News From The Oil Patch 3/11/2014
The government has finalized rules for cleaner gasoline in the US. The EPA says the new standards will reduce emissions of a number of different pollutants. Critics, notably the American Petroleum Institute, say the standards won't improve air quality, will add up to nine cents to the cost of a gallon of gas, and increase CO2 emissions at refineries.
What little science there is so far continues to point the finger at underground disposal of wastewater rather than fracking as the cause of a dramatic increase in earthquakes in Oklahoma and southern Kansas. A United States Geological Survey study showed that a quake near Prague, Oklanoma last November, already believed to be caused by wastewater injection, likely caused thousands of aftershocks.
A state securities regulator has ordered an exploration and production company to stop accepting bitcoins as payment for investments in its Texas oil wells. Texas Securities Commissioner John Morgan entered an emergency order on Monday against Balanced Energy LLC, which claimed it was the first energy company to accept Bitcoins. Unlike conventional money, Bitcoins are bought and sold on a peer-to-peer network that lacks central control. But Morgan says the price of digital currency is subject to extreme swings, which could affect the amount of money available for business operations.
Oil traders are facing what Reuters calls a confounding political landscape in Washington. While energy policy has typically moved at a steady pace for much of the past few decades, Washington is now grappling with a host of pressing questions that will affect oil prices: easing a crude oil export ban that could raise domestic crude prices; adjusting ethanol quotas in order to curb gasoline rates and imposing new rules on tank car safety that could slow the nascent oil-rail boom. Greg Armstrong of Plains All American Pipeline told reporters that, if given the choice, he's rather predict the weather.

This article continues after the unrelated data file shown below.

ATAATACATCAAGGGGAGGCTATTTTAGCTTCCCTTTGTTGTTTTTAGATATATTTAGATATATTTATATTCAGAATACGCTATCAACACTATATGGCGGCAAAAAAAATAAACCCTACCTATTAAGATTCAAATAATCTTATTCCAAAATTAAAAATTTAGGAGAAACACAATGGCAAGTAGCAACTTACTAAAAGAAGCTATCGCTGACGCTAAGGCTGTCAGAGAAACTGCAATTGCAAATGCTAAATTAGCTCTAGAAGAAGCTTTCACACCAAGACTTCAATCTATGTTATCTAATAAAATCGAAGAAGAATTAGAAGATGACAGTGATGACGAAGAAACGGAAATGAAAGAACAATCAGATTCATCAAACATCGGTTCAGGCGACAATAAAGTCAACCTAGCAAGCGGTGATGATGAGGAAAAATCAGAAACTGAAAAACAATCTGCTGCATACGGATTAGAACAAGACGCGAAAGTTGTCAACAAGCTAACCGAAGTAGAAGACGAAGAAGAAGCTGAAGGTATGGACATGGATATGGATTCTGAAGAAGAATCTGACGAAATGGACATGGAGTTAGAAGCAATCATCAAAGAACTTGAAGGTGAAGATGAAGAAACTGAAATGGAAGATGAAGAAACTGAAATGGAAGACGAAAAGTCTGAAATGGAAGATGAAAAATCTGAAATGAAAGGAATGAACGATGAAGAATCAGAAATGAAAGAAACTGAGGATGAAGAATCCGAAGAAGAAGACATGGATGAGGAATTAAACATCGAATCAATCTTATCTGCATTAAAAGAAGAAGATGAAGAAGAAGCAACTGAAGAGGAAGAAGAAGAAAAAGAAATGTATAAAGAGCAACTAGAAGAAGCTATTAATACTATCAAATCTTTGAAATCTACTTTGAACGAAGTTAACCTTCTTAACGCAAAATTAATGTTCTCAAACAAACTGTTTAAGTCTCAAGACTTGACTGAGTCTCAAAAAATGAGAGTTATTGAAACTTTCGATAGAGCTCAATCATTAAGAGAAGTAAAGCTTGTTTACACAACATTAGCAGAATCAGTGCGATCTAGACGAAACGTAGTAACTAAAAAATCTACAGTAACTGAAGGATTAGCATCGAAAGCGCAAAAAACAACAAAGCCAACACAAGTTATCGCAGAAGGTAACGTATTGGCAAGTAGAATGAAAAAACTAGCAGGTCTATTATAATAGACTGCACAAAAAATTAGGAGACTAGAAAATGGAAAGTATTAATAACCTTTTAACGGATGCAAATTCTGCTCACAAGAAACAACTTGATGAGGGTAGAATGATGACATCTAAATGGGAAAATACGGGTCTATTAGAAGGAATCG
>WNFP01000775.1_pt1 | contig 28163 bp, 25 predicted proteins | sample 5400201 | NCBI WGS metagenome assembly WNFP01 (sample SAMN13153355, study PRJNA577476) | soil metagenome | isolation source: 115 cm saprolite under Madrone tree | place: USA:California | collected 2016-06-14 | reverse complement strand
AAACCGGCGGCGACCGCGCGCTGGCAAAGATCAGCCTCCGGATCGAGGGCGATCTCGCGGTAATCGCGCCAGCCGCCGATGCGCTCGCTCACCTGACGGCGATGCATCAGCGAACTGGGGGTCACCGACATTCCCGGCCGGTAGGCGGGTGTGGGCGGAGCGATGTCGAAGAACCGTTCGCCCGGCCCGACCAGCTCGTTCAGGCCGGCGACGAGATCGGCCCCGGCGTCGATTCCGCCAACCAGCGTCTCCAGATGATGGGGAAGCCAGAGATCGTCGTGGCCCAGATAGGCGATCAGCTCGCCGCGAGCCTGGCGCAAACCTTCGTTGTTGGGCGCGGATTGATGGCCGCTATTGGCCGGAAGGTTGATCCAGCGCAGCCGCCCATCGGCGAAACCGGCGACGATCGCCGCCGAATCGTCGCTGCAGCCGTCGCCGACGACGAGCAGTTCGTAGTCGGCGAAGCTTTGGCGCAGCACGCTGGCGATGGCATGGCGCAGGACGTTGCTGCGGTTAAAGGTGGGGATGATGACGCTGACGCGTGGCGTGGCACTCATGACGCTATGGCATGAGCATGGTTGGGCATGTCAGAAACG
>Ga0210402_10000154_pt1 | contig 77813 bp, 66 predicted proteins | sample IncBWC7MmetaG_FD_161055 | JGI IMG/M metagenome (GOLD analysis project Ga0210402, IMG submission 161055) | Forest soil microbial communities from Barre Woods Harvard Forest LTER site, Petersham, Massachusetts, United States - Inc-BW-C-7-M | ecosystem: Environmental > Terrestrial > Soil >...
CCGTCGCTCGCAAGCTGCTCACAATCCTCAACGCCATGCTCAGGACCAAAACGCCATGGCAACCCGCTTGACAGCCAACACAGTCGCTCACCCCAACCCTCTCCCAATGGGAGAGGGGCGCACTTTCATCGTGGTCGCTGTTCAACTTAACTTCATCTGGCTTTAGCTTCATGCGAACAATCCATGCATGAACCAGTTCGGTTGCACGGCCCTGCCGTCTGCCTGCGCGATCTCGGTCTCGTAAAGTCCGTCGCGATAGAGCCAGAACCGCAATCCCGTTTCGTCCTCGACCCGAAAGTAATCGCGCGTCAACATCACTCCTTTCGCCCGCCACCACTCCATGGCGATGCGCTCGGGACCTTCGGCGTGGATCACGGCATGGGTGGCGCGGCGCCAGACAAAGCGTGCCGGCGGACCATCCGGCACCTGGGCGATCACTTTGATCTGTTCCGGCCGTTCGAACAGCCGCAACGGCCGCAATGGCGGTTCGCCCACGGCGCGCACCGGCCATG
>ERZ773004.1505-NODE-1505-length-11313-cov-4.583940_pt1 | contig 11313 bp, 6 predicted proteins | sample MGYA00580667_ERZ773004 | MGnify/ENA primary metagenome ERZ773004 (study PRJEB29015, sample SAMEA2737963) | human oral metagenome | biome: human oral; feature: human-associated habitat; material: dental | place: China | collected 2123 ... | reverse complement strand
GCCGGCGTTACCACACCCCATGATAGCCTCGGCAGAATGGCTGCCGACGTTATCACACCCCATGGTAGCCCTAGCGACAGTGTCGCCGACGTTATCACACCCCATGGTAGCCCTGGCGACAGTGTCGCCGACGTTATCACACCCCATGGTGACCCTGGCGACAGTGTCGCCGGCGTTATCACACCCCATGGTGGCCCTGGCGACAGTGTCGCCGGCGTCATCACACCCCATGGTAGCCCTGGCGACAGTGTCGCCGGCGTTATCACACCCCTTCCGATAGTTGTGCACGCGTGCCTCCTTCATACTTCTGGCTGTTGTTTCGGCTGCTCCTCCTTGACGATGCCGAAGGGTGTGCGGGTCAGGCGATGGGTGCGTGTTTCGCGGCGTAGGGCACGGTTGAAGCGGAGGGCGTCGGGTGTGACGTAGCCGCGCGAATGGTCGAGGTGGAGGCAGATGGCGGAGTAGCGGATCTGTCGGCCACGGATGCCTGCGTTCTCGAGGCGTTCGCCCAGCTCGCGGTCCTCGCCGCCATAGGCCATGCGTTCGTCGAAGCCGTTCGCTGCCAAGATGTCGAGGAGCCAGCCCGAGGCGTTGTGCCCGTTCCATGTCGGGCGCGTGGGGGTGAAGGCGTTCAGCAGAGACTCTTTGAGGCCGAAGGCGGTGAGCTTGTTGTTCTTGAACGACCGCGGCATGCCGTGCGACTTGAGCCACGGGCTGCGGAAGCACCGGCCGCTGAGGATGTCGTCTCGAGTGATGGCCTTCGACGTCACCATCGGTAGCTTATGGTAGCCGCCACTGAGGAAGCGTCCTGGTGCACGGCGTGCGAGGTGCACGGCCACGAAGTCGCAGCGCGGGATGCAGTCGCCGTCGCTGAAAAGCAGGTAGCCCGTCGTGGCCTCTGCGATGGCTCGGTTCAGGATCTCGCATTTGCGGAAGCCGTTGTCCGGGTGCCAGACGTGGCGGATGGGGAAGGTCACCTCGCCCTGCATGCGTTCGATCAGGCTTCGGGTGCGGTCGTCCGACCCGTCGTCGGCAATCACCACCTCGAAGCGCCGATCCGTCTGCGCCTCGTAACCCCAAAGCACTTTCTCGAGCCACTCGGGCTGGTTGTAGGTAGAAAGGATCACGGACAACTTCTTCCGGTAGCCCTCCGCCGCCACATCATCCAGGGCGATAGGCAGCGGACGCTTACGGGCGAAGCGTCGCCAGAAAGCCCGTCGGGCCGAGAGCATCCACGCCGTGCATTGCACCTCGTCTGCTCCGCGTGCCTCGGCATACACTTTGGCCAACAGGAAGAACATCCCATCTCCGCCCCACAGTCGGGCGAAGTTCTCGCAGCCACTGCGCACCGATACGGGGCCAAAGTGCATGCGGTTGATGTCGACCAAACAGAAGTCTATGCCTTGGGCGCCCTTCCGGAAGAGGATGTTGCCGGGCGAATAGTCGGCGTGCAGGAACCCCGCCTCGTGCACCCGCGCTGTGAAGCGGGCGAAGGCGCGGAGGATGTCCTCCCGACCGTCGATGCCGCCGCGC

The oil boom in the Eagle Ford Shale of Texas is driving yet another boom: mothballed refineries that were closed by Gulf Coast competition and cheap international crude oil. The New York Times labels this "a cautious refining revival."
A federal appeals court says BP must abide by terms of a $9.2 billion settlement with victims of the Gulf of Mexico oil spill after failing to satisfy judges that a claims administrator is misinterpreting the deal. The company must resume paying millions of dollars in business-loss claims that were temporarily halted in December while the company fought to block payments not directly linked to the spill. U.S. Circuit Judge Leslie Southwick wrote in the panel’s 2-1 ruling that in light of reading the settlement agreement, that it does not require a claimant to submit evidence that the claim arose as a result of the oil spill.
A federal judge has blocked US courts from being used to collect a US$9 billion ($10.7 billion) Ecuadorian judgment against Chevron for rainforest damage, saying lawyers poisoned an honorable quest with their illegal and wrongful conduct. Judge Lewis Kaplan said Justice is not served by inflicting injustice, and the ends do not justify the means. The judge said it was a sad outcome to have to rule that the Ecuadorian court judgment "was obtained by corrupt means," because it will mean it will likely never be known whether there was a case to be made. Chevron called it a victory for the company and its stockholders.